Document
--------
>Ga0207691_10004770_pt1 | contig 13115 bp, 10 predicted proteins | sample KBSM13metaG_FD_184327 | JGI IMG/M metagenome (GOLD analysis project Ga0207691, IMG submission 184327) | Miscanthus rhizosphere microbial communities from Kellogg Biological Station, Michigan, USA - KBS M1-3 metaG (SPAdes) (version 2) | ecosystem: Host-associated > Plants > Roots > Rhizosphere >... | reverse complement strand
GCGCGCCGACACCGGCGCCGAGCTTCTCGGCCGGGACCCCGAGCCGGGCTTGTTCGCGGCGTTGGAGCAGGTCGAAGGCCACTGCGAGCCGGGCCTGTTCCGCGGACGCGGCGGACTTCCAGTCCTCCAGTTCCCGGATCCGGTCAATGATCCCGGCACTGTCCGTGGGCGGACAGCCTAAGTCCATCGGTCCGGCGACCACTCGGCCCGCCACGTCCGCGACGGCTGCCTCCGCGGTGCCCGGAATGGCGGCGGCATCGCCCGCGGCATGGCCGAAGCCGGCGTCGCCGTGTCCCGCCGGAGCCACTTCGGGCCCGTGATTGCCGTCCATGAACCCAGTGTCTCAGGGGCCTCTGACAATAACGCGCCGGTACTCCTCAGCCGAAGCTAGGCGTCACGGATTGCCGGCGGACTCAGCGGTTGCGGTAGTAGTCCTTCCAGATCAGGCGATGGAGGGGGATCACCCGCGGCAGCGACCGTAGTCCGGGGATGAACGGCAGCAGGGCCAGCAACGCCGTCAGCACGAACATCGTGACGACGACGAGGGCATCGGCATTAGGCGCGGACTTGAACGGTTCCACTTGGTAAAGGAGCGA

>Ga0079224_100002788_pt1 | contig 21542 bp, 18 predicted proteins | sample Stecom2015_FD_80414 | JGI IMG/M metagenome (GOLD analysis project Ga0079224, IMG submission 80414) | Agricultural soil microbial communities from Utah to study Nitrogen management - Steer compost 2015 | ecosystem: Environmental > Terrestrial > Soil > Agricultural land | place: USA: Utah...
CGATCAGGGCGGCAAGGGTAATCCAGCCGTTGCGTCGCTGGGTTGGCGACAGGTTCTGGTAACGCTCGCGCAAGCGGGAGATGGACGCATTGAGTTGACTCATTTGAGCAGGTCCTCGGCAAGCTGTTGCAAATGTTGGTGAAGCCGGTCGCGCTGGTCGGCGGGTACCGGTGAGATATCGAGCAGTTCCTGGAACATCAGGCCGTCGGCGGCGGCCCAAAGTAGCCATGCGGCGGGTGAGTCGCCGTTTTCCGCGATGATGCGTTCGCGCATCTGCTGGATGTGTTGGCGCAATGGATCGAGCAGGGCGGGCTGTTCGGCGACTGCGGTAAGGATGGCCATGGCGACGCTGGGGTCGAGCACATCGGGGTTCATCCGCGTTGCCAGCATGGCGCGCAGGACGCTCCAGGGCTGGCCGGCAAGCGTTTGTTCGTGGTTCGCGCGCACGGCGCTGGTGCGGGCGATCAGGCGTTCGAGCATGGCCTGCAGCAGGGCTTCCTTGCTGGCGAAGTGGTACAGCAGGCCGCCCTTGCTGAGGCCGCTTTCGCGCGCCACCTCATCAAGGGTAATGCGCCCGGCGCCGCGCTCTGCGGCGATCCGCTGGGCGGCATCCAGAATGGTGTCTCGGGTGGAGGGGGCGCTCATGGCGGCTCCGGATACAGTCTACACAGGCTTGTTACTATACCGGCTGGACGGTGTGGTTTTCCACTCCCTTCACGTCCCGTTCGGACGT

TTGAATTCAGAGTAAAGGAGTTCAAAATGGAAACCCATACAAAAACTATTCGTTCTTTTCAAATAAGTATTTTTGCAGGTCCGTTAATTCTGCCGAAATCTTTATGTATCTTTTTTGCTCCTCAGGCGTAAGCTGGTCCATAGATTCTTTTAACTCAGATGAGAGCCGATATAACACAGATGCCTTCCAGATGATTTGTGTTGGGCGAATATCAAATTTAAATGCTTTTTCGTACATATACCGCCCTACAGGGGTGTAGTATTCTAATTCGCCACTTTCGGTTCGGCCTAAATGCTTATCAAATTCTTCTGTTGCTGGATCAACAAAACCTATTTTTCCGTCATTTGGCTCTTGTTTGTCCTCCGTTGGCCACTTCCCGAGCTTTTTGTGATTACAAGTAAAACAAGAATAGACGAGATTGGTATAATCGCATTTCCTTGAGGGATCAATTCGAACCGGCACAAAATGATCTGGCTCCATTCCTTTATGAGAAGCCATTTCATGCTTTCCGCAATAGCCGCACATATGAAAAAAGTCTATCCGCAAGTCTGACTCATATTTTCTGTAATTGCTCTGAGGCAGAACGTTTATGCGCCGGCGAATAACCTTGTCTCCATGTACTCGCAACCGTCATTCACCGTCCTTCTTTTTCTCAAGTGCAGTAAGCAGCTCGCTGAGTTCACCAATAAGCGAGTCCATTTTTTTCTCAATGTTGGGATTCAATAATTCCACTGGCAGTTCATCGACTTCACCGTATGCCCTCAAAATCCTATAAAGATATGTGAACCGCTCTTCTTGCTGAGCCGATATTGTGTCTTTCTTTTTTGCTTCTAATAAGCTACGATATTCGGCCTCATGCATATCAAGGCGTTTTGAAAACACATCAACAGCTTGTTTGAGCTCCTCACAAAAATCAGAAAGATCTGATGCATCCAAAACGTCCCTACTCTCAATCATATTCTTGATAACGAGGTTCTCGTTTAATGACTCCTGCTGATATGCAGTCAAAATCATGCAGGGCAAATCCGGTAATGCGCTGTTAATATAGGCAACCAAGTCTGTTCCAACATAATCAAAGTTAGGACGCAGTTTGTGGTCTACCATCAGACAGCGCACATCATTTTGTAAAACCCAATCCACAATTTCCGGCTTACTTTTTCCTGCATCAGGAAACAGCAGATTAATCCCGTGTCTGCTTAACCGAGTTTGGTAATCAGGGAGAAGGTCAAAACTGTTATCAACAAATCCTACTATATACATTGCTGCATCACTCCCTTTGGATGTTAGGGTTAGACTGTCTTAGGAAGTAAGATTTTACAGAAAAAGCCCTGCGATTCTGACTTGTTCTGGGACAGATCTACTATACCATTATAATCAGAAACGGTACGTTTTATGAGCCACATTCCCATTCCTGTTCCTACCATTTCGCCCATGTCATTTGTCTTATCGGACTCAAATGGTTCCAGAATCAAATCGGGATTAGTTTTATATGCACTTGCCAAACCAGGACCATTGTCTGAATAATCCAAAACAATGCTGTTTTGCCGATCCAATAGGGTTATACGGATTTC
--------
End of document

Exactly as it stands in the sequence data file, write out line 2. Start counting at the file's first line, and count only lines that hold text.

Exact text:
GCGCGCCGACACCGGCGCCGAGCTTCTCGGCCGGGACCCCGAGCCGGGCTTGTTCGCGGCGTTGGAGCAGGTCGAAGGCCACTGCGAGCCGGGCCTGTTCCGCGGACGCGGCGGACTTCCAGTCCTCCAGTTCCCGGATCCGGTCAATGATCCCGGCACTGTCCGTGGGCGGACAGCCTAAGTCCATCGGTCCGGCGACCACTCGGCCCGCCACGTCCGCGACGGCTGCCTCCGCGGTGCCCGGAATGGCGGCGGCATCGCCCGCGGCATGGCCGAAGCCGGCGTCGCCGTGTCCCGCCGGAGCCACTTCGGGCCCGTGATTGCCGTCCATGAACCCAGTGTCTCAGGGGCCTCTGACAATAACGCGCCGGTACTCCTCAGCCGAAGCTAGGCGTCACGGATTGCCGGCGGACTCAGCGGTTGCGGTAGTAGTCCTTCCAGATCAGGCGATGGAGGGGGATCACCCGCGGCAGCGACCGTAGTCCGGGGATGAACGGCAGCAGGGCCAGCAACGCCGTCAGCACGAACATCGTGACGACGACGAGGGCATCGGCATTAGGCGCGGACTTGAACGGTTCCACTTGGTAAAGGAGCGA